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Damar Hamlin’s sudden collapse sent ESPN scrambling. How Scott Van Pelt shifted from covering a game to a crisis

<i>Julio Cortez/AP</i><br/>
Julio Cortez/AP

By Oliver Darcy, CNN Business

“Sports is important. And suddenly it’s not.”

Those were the salient words of “SportsCenter” host Scott Van Pelt Monday night after Damar Hamlin suddenly collapsed on the field during the high stakes Bills-Bengals game. Within moments, Van Pelt knew that the injury was very different than those normally sustained on the football field.

ESPN quickly cut to a commercial break after the horrific incident left fellow players in tears as millions watched with bated breath at home. But inside the Washington “nerve center” of the venerable sports program where Van Pelt was monitoring the game, he had access to an internal ESPN feed that showed what was transpiring on the field.

“It just so happened that the one screen I could see showed the reaction from the medical personnel and it was clearly not a typical response,” Van Pelt recalled to me by phone Tuesday. “I just said, ‘This seems really bad.’ And someone in the room asked me why. And I said, ‘Look at their response.’ We all just fell silent and were watching. And I was scared.”

Later in the evening, after Joe Buck and Troy Aikman concluded their broadcast, hosting duties fell to Van Pelt. The game had officially been called, but little information was still known about the status of Hamlin, who had been rushed off the field to the hospital in an ambulance. Van Pelt, who normally hosts a fun, “loosey-goosey” style show focusing on the game’s brightest moments, was suddenly tasked with anchoring the biggest news event in the country.

“I don’t work for a news network that covers traumatic events when they happen,” Van Pelt noted to me. “I’m supposed to come on when the game is over and talk about the great plays and it’s great fun. That’s what we do. And last night that’s not what we did.”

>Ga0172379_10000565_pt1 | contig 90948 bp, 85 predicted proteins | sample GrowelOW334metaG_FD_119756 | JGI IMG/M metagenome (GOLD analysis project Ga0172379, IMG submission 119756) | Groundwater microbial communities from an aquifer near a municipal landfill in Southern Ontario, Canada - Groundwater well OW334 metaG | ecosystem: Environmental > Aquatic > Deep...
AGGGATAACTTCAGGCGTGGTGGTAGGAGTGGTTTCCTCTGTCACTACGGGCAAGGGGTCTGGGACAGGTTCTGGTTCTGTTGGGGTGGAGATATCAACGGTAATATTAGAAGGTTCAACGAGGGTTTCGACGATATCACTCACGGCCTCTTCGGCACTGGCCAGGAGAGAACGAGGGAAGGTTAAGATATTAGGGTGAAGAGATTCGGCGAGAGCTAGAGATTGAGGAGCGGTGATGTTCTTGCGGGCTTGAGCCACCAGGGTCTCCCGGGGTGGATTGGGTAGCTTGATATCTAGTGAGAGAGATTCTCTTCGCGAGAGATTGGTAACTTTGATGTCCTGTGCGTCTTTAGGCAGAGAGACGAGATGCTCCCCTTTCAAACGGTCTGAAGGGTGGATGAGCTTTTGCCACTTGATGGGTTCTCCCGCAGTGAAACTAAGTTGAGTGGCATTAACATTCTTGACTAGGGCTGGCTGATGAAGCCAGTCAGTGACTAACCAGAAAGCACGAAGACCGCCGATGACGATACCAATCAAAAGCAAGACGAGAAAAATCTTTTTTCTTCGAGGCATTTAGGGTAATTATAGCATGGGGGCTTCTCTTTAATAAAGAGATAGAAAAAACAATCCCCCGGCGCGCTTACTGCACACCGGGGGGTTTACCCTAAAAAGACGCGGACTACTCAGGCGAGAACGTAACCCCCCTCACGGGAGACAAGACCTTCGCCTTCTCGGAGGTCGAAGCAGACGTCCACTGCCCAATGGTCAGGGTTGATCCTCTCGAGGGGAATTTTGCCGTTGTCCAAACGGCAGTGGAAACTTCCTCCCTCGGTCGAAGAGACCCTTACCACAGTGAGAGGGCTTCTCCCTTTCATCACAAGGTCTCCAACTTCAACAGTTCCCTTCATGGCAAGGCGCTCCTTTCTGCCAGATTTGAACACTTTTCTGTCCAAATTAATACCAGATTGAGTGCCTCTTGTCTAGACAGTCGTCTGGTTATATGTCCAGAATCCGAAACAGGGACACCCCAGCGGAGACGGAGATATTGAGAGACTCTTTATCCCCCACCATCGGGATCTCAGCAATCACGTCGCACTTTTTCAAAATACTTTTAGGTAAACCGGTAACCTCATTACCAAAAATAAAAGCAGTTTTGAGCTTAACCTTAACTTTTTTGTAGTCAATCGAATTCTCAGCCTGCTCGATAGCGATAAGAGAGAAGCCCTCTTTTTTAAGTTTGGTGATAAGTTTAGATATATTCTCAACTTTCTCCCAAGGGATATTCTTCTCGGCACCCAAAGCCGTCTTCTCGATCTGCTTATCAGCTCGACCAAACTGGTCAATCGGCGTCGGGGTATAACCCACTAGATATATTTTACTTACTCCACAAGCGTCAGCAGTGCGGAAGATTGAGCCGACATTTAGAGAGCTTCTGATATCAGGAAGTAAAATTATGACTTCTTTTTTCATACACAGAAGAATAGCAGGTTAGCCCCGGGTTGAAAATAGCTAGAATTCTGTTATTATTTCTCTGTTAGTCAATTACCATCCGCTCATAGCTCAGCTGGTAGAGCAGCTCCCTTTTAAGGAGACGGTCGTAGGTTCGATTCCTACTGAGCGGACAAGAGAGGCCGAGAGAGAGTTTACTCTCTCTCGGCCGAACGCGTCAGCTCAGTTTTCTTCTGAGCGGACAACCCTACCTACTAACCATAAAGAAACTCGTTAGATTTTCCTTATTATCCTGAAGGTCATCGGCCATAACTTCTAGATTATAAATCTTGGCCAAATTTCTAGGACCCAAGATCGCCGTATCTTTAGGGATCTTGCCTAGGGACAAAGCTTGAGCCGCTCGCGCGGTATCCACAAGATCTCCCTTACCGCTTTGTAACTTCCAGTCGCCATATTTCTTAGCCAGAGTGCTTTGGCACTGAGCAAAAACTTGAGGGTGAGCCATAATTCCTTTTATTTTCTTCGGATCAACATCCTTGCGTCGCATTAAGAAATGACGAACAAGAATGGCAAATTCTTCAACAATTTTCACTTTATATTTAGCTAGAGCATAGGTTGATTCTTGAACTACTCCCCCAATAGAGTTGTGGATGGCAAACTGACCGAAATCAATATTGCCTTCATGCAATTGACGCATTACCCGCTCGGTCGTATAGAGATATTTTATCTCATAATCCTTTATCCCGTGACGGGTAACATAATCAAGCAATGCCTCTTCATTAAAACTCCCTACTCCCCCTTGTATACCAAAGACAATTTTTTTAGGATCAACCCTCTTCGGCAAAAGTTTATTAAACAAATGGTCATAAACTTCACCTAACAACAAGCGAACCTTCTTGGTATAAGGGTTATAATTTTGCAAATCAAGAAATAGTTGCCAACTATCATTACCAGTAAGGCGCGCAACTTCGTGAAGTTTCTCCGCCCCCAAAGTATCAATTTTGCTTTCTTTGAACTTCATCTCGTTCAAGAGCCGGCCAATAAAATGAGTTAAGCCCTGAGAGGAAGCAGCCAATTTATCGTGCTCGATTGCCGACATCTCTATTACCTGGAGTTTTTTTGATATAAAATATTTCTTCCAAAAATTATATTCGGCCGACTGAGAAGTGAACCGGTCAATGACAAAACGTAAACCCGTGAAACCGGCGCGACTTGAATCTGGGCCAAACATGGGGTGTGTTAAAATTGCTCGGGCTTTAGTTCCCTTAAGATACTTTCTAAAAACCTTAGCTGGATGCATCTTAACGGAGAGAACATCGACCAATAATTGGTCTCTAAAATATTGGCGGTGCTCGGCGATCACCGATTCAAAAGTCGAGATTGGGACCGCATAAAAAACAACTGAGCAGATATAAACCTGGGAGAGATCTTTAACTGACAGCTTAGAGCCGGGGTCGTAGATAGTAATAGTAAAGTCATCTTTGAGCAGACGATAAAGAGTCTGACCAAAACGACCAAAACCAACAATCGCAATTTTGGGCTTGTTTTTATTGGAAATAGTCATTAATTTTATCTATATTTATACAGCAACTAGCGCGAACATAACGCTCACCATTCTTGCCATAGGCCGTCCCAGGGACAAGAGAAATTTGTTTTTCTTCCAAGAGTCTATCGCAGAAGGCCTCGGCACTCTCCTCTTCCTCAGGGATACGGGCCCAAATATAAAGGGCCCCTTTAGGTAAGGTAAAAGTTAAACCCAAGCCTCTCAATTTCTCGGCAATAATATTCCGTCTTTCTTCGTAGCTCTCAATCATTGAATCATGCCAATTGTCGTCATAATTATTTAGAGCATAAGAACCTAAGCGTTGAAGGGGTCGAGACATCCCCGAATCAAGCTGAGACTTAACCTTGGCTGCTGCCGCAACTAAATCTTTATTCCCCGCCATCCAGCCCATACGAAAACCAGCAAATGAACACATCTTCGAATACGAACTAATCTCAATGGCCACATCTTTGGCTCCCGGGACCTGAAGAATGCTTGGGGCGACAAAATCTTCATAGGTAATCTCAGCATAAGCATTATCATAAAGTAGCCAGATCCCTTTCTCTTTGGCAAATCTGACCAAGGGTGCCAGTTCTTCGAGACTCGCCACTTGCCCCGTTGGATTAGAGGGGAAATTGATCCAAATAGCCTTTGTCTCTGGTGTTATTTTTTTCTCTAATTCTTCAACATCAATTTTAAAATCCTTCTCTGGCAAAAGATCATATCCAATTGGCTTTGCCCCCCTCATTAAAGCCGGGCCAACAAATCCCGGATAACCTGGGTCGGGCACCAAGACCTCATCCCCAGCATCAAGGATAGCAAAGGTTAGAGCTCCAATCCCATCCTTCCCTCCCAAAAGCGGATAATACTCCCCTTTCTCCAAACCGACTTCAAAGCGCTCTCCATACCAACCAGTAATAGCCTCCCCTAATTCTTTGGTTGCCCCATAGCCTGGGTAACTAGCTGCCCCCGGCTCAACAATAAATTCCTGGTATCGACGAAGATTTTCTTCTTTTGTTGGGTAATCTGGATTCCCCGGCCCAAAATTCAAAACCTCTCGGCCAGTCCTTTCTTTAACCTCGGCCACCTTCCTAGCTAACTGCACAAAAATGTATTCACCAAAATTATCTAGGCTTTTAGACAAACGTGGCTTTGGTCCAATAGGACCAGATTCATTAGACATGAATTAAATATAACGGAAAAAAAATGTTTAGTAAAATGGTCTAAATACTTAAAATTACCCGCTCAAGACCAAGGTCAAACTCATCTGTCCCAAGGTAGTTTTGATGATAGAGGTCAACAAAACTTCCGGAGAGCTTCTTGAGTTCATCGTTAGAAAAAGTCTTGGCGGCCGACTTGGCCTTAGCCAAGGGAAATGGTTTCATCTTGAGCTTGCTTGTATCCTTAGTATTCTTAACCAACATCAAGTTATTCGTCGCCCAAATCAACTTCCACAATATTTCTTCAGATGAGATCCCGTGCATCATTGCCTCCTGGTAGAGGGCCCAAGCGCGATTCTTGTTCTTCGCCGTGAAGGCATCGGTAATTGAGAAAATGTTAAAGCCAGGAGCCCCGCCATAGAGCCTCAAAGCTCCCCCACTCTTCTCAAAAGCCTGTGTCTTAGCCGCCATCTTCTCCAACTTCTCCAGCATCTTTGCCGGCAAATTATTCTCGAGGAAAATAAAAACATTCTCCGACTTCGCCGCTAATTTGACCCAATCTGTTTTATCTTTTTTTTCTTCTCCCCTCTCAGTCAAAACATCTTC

Van Pelt added, “This is supposed to be a fun show. We are the diversion. There is a lot of serious bullsh*t in the world, but we are here for the fun. That’s what we do. But we are also capable of covering something serious.”

Van Pelt said that before going on the air, he made the decision to focus strictly on the known facts. “I kept leaning into what we know,” he said. “We’ll deal in what we know, not in what we wish we knew or hope to find out. And the truth is, we knew very little.”

The decision to engage in zero speculation meant that Van Pelt did not want to bring on a medical analyst or doctor to discuss what might have caused Hamlin’s sudden collapse, as other news networks such as CNN and MSNBC did during their breaking news coverage.

“My personal preference was that I didn’t want to bring in a physician to speculate,” Van Pelt told me. “I totally see the other side, where a well-trained eye of a physician might recognize something that might totally make sense. But I just didn’t want to be speculating.”

Instead, Van Pelt relied largely on a raw conversation with former NFL player Ryan Clark, who had also suffered a medical emergency while playing in the league. “Tonight we got to see a side of football that is extremely ugly,” Clark commented to Van Pelt in a conversation that captivated viewers. “A side of football that no one ever wants to see or ever wants to admit exists.”

“In the absence of information, I felt that Ryan’s perspective and his words were just so powerful,” Van Pelt told me, “that it was something that we kept leaning into, as well as any updates we could get.”

Van Pelt said that when he was on air, he felt a sense of calm “because the gravity of the situation was as clear as it could be.”

And while Hamlin on Tuesday remained sedated in a Cincinnati hospital, Van Pelt said he was proud of the coverage ESPN provided viewers.

“We tried to be measured and tried to be respectful and do the best we could to share what we knew,” he said. “And that’s what we did.”

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